JACKSONVILLE, Fla. -- Myrtle Beach is the undisputed king of golf destinations in the U.S., but there are quite a few golfers who believe there are other, equal destinations out there not as famous, simply because they don't have the marketing prowess of the Grand Strand.
Jacksonville, Fla., to give one example. If Jacksonville put more money and effort into marketing efforts, it could surpass Myrtle Beach.
Myrtle Beach didn't get to be the colossus it is by accident. People who know the history of the Grand Strand know it took an unprecedented amount of cooperation among rivals to make it that way. The vast majority of the 110 or so courses united in the marketing giant known as Golf Holiday, which stamped the area onto golfers' consciousness world-wide. They don't always agree, but for the most part they have stuck together.
Jacksonville, in my mind, is a better golf destination than Myrtle Beach, and that by no means is meant to denigrate the Grand Strand, with its amazing variety of courses. There are similarities between the two areas, one of them being geography. The Grand Strand follows, roughly, a coastal curve from southern North Carolina to Georgetown, S.C. Florida's First Coast stretches on a coastal curve from the tip of northeast Florida south to Palm Coast.
As anyone who has ever driven to Myrtle Beach knows, it isn't easy to get there, which makes their marketing all the more impressive. Jacksonville is easy to get to, seeing that both Interstate-95 and Interstate-10 conjoin there, and many of the courses are short drives off I-95.
Myrtle Beach beckons golfers from northern points, as well as the Midwest and South, and as far away as Europe. Jacksonville's top market is the South -- Atlanta is only a 45-minute flight away, and the area attracts other golfers from Florida, as well as those from the Northeast, the Atlantic states and the Midwest.
The First Coast has about 20 or 25 fewer courses than Myrtle Beach, but the top courses along Jacksonville are as good and/or better than Myrtle Beach's best. The Stadium Course at TPC Sawgrass, Pablo Creek, Ocean Hammock, North Hampton, Palencia, to name just a few.
The First Coast has become a hotbed of golf ever since the PGA Tour re-located its headquarters to Ponte Vedra Beach, the tony area just to the south of Jacksonville Beach. No fewer than nine PGA Tour and Champions Tour pros live there now, including Vijay Singh, Fred Funk and Jim Furyk. It is, of course, home to the prestigious Players Championship at the TPC. Myrtle Beach does not have a PGA Tour stop.
There's more to do in Jacksonville, including an NFL team, the Jaguars. Like Myrtle Beach, the First Coast has some terrific beaches, especially those to the north, like Amelia Island, and south, like St. Augustine and Palm Coast. The First Coast has the Golf Hall of Fame. The fishing is better. There are more restaurants. More nightlife. More people. The airport is better. It's warmer in the winter, when the northern hordes, like lemmings, flock to the sun.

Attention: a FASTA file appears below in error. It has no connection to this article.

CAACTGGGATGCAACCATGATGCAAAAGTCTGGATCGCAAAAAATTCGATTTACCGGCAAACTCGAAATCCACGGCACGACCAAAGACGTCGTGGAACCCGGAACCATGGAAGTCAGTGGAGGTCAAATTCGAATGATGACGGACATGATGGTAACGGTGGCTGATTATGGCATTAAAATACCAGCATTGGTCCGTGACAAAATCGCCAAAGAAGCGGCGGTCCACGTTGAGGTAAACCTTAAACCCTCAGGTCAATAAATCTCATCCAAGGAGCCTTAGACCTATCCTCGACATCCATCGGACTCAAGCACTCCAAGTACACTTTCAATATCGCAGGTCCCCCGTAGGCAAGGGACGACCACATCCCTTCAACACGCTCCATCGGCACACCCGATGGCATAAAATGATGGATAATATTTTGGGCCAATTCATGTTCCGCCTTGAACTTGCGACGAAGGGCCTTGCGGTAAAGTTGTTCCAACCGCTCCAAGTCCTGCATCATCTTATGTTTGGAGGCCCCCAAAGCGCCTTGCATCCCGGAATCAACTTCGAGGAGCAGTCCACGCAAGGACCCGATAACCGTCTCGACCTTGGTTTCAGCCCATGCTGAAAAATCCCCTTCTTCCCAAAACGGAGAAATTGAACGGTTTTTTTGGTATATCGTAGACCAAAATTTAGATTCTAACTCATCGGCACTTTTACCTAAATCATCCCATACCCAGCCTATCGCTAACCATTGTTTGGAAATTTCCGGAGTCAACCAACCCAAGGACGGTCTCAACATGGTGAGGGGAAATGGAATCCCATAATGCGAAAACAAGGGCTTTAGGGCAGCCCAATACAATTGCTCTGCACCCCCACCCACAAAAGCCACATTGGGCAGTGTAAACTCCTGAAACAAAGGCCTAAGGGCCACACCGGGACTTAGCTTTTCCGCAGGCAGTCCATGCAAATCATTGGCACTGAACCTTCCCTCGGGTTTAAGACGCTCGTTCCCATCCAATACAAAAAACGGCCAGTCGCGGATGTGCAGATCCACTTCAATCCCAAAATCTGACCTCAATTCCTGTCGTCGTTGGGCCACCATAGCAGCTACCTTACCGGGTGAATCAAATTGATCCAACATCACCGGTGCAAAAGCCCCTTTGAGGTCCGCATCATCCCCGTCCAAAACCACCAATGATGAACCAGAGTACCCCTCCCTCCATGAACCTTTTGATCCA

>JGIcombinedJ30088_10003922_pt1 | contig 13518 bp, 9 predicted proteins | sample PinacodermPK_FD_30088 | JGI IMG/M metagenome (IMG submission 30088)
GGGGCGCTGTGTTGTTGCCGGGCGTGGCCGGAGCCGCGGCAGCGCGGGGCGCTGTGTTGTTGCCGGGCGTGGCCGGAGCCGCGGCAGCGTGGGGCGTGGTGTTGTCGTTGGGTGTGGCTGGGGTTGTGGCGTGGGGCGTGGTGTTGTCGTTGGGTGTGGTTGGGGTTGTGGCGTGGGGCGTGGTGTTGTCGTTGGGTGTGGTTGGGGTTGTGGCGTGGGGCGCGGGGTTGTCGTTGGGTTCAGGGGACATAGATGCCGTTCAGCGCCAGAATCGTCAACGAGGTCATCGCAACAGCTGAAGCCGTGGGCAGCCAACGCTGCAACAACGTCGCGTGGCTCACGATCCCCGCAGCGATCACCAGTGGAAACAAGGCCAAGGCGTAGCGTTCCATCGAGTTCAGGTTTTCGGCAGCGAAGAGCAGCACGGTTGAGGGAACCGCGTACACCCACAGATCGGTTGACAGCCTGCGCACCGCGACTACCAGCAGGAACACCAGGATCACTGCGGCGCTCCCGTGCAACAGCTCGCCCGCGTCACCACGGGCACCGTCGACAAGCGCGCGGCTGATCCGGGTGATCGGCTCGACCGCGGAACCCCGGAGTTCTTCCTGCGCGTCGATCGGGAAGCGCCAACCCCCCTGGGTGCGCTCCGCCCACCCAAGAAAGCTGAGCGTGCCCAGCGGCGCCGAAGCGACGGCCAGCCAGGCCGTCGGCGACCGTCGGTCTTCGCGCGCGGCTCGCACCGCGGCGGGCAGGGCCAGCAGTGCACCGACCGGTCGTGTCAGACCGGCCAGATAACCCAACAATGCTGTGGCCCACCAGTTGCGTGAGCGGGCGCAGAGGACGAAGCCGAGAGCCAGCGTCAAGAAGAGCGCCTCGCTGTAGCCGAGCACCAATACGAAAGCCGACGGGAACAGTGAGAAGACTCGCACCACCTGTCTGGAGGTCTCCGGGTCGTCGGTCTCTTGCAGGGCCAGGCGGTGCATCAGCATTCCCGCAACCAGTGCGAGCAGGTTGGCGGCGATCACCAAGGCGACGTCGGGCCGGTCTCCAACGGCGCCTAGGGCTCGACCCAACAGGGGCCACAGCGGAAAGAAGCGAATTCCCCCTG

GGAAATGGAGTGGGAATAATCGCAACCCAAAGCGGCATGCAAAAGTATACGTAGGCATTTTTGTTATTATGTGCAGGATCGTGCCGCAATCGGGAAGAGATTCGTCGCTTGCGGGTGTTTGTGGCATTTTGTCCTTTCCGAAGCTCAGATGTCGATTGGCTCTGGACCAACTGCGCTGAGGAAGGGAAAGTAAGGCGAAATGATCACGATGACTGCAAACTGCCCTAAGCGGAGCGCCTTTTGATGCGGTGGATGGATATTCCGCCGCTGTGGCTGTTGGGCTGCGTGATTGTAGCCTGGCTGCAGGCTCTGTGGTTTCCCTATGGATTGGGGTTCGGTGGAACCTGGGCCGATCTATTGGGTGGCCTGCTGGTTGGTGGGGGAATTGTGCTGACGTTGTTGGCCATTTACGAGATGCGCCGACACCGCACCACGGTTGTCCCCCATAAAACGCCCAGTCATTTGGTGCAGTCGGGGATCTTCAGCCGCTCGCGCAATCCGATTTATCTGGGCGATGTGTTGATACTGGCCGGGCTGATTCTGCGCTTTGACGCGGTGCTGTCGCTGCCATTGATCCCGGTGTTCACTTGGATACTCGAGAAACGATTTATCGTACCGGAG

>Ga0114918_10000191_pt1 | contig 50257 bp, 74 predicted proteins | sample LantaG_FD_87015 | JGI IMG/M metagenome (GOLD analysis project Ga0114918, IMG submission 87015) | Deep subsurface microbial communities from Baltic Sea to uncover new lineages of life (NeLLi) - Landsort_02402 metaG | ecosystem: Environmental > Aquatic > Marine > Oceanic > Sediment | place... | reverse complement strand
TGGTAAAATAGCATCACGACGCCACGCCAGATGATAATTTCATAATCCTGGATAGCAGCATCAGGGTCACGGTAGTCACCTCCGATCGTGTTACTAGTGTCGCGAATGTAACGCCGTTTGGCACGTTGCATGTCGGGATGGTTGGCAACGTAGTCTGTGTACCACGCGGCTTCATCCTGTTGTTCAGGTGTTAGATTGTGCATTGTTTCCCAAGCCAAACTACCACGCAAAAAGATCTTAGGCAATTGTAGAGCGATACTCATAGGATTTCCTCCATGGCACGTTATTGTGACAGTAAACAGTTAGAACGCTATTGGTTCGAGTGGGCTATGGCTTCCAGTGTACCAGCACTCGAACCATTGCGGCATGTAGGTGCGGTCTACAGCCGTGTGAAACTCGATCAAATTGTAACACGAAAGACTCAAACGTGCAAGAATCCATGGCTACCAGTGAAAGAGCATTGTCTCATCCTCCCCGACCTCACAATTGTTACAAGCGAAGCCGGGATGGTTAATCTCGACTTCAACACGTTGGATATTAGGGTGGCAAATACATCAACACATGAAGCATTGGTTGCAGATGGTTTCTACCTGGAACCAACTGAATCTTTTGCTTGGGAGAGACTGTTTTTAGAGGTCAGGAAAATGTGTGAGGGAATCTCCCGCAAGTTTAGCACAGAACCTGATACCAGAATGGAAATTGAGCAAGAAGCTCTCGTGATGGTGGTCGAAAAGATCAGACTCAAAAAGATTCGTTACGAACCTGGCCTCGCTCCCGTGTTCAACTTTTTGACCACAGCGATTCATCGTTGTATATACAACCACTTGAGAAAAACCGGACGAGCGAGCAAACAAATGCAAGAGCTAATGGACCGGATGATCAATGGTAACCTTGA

Golf officials on the First Coast say the hospitality is top-notch, something golfers visiting Myrtle Beach often complain about.
"It's a different philosophy here," said Mary Hafeman, a founding member of First Coast Golf, the marketing arm of the city, and director of golf at Ocean Hammock, a superb course in Palm Coast. "We don't want people to feel like they're ushered in and ushered out. It's all about the quality of the experience. This isn't a golf factory."
True, Myrtle Beach does have many courses with a "herd them in, herd them out" mentality, but there are still a few courses where you can play a relaxed round. Thistle comes to mind.
In any case, with all this in mind, why isn't Jacksonville a better-known golf destination? As it is, Jacksonville is pretty much an after-thought when it comes to traveling golfers.
The city has several factors going against it. The first is, oddly, one of its strengths. It's in Florida, though barely. A lot of tourists, when they cross the Florida border, whether it's from Georgia, Alabama or Mississippi -- or even those who fly in -- think: "Well, we made it to Florida, why not just head on to Orlando, Tampa or Miami?" All those destinations have higher glitz factors.
"The hardest thing to sell in Jacksonville is to break the habits of people for generations," said John McElreath of First Coast Golf.
The marketing is under-funded and doesn't enjoy the unity Myrtle Beach has enjoyed. Jacksonville's marketing budget is a fraction of what Golf Holiday gets to work with. And of all the First Coast courses, only 30 are part of First Coast Golf. That's not bad, and probably better than many other areas with similar numbers, but it doesn't come close to equaling Myrtle Beach numbers.
Another possible factor is the lethargy of city officials. Jacksonville basically lucked into an NFL team -- I know, because I covered the whole expansion story as a sportswriter there. Jacksonville has never exactly been known as a "can-do" city, though the Jaguars and landing Super Bowls have added tremendously to its clout.
And the city seems to have an unusually high number of private courses, and most others are tied to real estate -- it isn't easy finding a core golf experience in Jacksonville.
All that being said, if Jacksonville would get off its duff and promote golf better, I'm betting it could become a major golf destination. Maybe it thinks getting an NFL team is enough, but it's missing out on a tremendous opportunity. Note to Jacksonville's mayor: Check the spending habits of NFL fans vs. traveling golfers. It's like the difference between the Broncos and the Falcons.
January 23, 2006